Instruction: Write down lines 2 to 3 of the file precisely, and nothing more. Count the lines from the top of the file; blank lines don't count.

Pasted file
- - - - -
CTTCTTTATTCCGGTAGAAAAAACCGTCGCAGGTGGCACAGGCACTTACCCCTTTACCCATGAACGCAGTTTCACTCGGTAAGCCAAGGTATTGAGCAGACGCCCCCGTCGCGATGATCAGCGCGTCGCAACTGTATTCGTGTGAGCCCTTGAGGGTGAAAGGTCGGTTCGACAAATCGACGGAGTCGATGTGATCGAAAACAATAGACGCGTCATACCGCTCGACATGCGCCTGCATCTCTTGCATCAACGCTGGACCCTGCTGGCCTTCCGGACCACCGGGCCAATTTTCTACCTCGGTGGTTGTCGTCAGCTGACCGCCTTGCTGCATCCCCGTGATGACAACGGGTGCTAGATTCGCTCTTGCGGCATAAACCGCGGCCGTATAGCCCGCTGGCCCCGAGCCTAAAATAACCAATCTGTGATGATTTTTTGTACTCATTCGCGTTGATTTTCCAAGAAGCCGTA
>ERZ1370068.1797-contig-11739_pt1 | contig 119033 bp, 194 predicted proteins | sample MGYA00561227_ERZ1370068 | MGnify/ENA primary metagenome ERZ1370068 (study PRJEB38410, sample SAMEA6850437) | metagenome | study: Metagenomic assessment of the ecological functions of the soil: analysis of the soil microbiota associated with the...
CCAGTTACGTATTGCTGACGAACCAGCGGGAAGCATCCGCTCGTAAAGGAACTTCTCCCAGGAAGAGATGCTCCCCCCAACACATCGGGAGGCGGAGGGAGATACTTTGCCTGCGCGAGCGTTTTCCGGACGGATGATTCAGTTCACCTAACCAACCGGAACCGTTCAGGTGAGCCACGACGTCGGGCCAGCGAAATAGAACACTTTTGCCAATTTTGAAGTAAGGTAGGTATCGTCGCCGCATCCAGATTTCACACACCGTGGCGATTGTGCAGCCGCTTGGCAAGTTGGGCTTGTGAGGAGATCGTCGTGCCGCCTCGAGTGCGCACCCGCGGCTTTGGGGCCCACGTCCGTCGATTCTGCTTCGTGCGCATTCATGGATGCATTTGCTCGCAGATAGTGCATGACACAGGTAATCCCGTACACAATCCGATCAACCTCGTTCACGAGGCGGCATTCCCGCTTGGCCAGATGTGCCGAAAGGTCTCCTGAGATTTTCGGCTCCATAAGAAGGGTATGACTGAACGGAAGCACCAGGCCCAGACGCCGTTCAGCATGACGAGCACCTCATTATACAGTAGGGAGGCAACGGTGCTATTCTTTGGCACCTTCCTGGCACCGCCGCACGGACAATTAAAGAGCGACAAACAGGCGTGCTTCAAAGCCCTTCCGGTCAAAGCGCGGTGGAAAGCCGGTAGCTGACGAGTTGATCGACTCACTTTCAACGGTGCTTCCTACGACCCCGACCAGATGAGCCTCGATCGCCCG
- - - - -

>ERZ1370068.1797-contig-11739_pt1 | contig 119033 bp, 194 predicted proteins | sample MGYA00561227_ERZ1370068 | MGnify/ENA primary metagenome ERZ1370068 (study PRJEB38410, sample SAMEA6850437) | metagenome | study: Metagenomic assessment of the ecological functions of the soil: analysis of the soil microbiota associated with the...
CCAGTTACGTATTGCTGACGAACCAGCGGGAAGCATCCGCTCGTAAAGGAACTTCTCCCAGGAAGAGATGCTCCCCCCAACACATCGGGAGGCGGAGGGAGATACTTTGCCTGCGCGAGCGTTTTCCGGACGGATGATTCAGTTCACCTAACCAACCGGAACCGTTCAGGTGAGCCACGACGTCGGGCCAGCGAAATAGAACACTTTTGCCAATTTTGAAGTAAGGTAGGTATCGTCGCCGCATCCAGATTTCACACACCGTGGCGATTGTGCAGCCGCTTGGCAAGTTGGGCTTGTGAGGAGATCGTCGTGCCGCCTCGAGTGCGCACCCGCGGCTTTGGGGCCCACGTCCGTCGATTCTGCTTCGTGCGCATTCATGGATGCATTTGCTCGCAGATAGTGCATGACACAGGTAATCCCGTACACAATCCGATCAACCTCGTTCACGAGGCGGCATTCCCGCTTGGCCAGATGTGCCGAAAGGTCTCCTGAGATTTTCGGCTCCATAAGAAGGGTATGACTGAACGGAAGCACCAGGCCCAGACGCCGTTCAGCATGACGAGCACCTCATTATACAGTAGGGAGGCAACGGTGCTATTCTTTGGCACCTTCCTGGCACCGCCGCACGGACAATTAAAGAGCGACAAACAGGCGTGCTTCAAAGCCCTTCCGGTCAAAGCGCGGTGGAAAGCCGGTAGCTGACGAGTTGATCGACTCACTTTCAACGGTGCTTCCTACGACCCCGACCAGATGAGCCTCGATCGCCCG